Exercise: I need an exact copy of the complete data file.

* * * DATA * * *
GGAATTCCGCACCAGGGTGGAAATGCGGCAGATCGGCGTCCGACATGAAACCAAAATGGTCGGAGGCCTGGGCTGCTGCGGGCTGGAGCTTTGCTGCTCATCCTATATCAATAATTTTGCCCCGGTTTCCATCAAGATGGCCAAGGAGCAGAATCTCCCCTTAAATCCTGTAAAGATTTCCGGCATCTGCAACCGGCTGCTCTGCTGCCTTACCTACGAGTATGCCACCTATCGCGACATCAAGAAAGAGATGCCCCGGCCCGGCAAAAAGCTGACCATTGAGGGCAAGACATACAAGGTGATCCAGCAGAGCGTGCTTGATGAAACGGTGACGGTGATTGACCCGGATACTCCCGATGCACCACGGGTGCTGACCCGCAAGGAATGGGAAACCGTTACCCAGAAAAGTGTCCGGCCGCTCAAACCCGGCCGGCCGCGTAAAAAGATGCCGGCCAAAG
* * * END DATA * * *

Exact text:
GGAATTCCGCACCAGGGTGGAAATGCGGCAGATCGGCGTCCGACATGAAACCAAAATGGTCGGAGGCCTGGGCTGCTGCGGGCTGGAGCTTTGCTGCTCATCCTATATCAATAATTTTGCCCCGGTTTCCATCAAGATGGCCAAGGAGCAGAATCTCCCCTTAAATCCTGTAAAGATTTCCGGCATCTGCAACCGGCTGCTCTGCTGCCTTACCTACGAGTATGCCACCTATCGCGACATCAAGAAAGAGATGCCCCGGCCCGGCAAAAAGCTGACCATTGAGGGCAAGACATACAAGGTGATCCAGCAGAGCGTGCTTGATGAAACGGTGACGGTGATTGACCCGGATACTCCCGATGCACCACGGGTGCTGACCCGCAAGGAATGGGAAACCGTTACCCAGAAAAGTGTCCGGCCGCTCAAACCCGGCCGGCCGCGTAAAAAGATGCCGGCCAAAG